Tortured Beings Torture Others

Obviously, not all inner beings are beautiful. Inner and outer beauty do not go hand in hand – in fact, beautiful people may be more ego-invested than most. Many troubled, dysfunctional, or even evil people are beautiful looking. Surely when we think about dating, the only rational strategy is prioritize the beauty of spirit over form. Long-term happiness depends on finding a mate in the top half of this matrix, where successful mating occurs:

Attractive Spirit

Less Attractive Form

Attractive Spirit

Attractive Form

Less Attractive Spirit

Less Attractive Form

Less Attractive Spirit

Attractive Form

The bottom half of the matrix is represented by bad boys (or girls) on the right. Those on the bottom left are unlikely to find a mate at all.

The matrix explains another important tenet of mating – the desire to be known. That is, truly seen, and loved for who we are – our beings. This is why people are wary of obsessive infatuation or eager commitment before that knowing has occurred. It is necessarily based primarily on form – which will decay and dissolve in time. We cannot experience love of form – it can only occur at the level of the formless being, or spirit.

“To love is to recognize yourself in another.” 

~Eckhart Tolle

Less attractive spirit

 Sharing Your Beautiful Spirit

Practically speaking, plastic surgery notwithstanding, we are all stuck with our mortal forms, for better or worse. Our physical selves give form to our lives, and enable us to live in the world, which is made up of forms.
Some of the people I’ve encountered with the least attractive spirit are those who have allowed disappointment, resentment, bitterness and anger over their physical forms to poison their beings. They’ve moved themselves from the top left of the matrix to the bottom left by succumbing to the ego.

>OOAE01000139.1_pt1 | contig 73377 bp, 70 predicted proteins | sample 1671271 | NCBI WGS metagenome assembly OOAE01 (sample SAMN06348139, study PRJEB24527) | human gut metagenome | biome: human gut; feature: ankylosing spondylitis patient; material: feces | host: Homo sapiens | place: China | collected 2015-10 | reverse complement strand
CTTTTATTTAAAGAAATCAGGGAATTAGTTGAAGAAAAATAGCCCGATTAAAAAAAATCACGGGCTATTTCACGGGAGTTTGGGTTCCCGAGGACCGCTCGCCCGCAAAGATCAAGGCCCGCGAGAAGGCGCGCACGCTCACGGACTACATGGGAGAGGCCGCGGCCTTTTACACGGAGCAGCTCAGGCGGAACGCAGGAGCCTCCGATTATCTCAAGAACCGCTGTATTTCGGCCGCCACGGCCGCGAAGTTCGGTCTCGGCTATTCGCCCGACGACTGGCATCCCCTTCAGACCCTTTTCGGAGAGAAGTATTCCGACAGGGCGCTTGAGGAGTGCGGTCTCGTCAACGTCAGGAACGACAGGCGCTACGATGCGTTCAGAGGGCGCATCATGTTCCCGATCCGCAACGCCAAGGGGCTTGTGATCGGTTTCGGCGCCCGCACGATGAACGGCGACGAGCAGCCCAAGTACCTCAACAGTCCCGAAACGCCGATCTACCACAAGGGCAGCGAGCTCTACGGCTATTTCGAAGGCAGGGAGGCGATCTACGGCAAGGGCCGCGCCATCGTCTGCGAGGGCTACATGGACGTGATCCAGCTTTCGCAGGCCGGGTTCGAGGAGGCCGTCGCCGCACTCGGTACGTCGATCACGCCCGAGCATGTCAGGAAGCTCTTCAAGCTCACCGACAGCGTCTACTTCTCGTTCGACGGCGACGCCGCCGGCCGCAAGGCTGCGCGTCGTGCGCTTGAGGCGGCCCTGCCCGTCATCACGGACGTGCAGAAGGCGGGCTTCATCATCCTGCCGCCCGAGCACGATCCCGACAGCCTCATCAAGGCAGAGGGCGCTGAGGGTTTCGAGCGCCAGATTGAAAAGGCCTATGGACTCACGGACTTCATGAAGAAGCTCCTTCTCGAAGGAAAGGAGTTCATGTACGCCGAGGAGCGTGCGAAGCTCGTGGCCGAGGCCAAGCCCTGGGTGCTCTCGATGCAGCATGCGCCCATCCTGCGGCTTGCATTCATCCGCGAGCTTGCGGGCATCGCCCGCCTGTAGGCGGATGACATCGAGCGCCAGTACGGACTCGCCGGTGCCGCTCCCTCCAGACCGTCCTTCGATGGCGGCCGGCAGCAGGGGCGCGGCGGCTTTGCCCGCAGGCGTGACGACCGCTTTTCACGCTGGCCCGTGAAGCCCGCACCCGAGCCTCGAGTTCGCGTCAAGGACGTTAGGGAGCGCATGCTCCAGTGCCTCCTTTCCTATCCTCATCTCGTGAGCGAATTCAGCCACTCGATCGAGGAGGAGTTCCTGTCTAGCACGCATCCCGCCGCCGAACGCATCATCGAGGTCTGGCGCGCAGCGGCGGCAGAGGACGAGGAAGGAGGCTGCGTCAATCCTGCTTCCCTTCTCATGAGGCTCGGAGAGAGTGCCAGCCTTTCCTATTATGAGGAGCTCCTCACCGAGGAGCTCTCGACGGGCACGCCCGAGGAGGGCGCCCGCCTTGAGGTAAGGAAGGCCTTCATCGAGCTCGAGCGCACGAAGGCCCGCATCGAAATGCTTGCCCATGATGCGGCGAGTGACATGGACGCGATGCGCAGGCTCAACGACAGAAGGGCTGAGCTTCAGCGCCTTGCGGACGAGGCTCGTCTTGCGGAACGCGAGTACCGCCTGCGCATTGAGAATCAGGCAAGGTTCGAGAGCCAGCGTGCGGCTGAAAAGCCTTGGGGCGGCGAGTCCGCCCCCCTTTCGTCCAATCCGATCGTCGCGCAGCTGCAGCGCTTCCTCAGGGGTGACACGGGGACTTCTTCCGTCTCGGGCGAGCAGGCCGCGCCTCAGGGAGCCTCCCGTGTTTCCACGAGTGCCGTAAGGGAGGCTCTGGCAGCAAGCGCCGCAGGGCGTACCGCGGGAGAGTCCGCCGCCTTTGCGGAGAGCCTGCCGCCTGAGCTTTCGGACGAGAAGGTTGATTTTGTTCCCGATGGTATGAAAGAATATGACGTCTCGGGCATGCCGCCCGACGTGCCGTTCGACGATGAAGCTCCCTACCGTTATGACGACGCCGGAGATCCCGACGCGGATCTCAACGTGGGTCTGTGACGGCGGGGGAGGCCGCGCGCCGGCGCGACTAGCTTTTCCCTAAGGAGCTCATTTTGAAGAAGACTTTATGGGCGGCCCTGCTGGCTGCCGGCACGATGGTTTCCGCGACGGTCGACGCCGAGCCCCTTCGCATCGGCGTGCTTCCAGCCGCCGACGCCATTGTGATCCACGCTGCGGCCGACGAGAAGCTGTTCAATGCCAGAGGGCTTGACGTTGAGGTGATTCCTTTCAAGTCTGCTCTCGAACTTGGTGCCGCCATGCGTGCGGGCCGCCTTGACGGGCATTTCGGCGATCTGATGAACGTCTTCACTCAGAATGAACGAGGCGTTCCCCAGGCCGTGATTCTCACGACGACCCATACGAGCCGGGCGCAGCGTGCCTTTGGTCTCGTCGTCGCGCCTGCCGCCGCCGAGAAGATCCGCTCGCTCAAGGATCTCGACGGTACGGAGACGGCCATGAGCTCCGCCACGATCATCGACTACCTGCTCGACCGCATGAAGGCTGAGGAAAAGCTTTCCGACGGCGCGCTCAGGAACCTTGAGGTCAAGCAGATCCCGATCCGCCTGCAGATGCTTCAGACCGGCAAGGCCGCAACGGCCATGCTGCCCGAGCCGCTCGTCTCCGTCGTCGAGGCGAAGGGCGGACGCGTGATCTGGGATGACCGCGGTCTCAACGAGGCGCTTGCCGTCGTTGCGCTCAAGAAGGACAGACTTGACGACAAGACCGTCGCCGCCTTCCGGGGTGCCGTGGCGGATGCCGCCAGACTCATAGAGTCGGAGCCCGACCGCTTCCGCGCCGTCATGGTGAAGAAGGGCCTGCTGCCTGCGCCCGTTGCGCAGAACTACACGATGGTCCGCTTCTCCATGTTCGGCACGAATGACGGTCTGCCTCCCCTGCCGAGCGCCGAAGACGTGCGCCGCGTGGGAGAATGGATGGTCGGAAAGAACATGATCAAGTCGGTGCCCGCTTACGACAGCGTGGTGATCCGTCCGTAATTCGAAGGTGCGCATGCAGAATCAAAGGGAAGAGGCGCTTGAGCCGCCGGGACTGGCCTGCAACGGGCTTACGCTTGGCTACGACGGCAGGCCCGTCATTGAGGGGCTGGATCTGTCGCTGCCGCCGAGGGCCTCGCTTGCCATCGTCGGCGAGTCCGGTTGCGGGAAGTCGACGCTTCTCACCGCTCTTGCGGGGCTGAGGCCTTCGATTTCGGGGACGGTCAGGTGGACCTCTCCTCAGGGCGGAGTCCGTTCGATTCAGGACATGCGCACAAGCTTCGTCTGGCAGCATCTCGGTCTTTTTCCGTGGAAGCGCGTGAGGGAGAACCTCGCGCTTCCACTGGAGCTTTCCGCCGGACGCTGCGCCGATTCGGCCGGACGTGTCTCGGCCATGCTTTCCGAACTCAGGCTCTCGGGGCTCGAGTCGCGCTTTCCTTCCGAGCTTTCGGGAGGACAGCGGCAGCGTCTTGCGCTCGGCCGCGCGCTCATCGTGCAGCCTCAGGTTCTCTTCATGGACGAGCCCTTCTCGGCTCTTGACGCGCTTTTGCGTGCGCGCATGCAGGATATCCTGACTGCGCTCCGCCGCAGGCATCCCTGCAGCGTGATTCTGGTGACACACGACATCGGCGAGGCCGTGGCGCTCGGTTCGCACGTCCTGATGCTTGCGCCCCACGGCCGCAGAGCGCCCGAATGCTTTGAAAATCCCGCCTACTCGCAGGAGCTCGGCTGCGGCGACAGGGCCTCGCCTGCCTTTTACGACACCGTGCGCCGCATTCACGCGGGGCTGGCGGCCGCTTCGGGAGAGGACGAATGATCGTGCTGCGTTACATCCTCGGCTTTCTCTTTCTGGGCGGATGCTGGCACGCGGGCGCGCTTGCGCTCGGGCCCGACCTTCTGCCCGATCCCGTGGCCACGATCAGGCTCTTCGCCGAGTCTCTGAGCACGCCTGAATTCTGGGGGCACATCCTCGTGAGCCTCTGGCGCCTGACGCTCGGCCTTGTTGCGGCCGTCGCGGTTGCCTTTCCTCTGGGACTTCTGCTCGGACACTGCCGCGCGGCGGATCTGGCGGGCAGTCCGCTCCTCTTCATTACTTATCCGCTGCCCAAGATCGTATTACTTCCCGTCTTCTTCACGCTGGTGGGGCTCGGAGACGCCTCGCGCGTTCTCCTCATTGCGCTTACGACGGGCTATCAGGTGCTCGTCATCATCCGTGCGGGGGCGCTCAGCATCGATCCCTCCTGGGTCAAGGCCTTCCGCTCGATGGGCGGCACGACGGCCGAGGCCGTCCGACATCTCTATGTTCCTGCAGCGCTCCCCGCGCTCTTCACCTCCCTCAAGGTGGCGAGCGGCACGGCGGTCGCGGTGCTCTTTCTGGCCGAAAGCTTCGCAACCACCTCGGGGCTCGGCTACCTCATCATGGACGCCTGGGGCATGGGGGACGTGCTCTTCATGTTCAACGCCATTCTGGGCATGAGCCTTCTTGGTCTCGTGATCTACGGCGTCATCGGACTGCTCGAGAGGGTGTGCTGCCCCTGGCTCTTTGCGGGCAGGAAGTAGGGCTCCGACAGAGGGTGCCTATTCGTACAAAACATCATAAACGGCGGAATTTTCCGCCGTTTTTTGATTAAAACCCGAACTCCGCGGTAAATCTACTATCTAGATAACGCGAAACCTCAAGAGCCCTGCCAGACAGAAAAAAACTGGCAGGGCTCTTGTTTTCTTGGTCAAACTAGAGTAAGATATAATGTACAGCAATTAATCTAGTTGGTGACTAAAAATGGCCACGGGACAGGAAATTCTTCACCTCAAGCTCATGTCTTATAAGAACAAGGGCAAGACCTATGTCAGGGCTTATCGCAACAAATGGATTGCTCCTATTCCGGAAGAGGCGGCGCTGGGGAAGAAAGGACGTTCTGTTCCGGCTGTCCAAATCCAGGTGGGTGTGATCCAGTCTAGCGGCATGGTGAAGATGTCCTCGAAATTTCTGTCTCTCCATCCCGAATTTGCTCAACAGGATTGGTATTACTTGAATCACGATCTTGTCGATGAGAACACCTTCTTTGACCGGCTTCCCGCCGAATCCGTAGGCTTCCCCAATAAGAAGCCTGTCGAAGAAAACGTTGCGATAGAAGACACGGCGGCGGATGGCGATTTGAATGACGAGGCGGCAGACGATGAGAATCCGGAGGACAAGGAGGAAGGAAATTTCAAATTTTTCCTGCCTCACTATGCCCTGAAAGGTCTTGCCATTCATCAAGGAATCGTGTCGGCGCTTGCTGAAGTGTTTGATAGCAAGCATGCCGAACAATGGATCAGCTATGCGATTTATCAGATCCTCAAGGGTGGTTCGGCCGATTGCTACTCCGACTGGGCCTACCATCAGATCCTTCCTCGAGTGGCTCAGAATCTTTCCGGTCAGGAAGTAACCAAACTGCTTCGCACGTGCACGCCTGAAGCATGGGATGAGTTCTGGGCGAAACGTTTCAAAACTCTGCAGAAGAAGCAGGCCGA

Movement within the matrix may occur based on how well we care for our physical selves, but in my view more dramatic – and negative – movement occurs when the ego saturates us with negative emotions. This is what repels others.

 

Tolle states that acceptance of what is, i.e. the power of Now, is the only route to peace and joy:

“The moment that judgment stops through acceptance of what is, you are free of the mind. You have made room for love, for joy, for peace. First you stop judging yourself; then you stop judging your partner.

The greatest catalyst for change in a relationship is complete acceptance of your partner as he or she is, without needing to judge or change them in any way. That immediately takes you beyond ego. All mind games and all addictive clinging are then over. There are no victims and no perpetrators anymore, no accuser and accused.

This is also the end of all codependency, of being drawn into somebody else’s unconscious pattern and thereby enabling it to continue. You will then either separate – in love – or move ever more deeply into the Now together – into Being.”

~Eckhart Tolle

Attraction does play a role – Tolle describes this as being receptive to another person’s energy. You are literally on the same wavelength. It is far more than sexual in nature, and depends on far more than the physical.

None of us wants to live our entire lives in the surface dimension, but many of us do. We are ruled by ego and continuously resist reality. By accepting what is, including your physical form, you clear a path through which peace – and then love – can enter your life. That peace will radiate from you and attract others.

I realize this is not easily done. Self-awareness is the first step. My own journey along this path is occurring in Act III of my life, and I have far to go. But I have found it incredibly worthwhile and rewarding. I feel less anxious and more at peace than ever before. In short, it’s a game changer.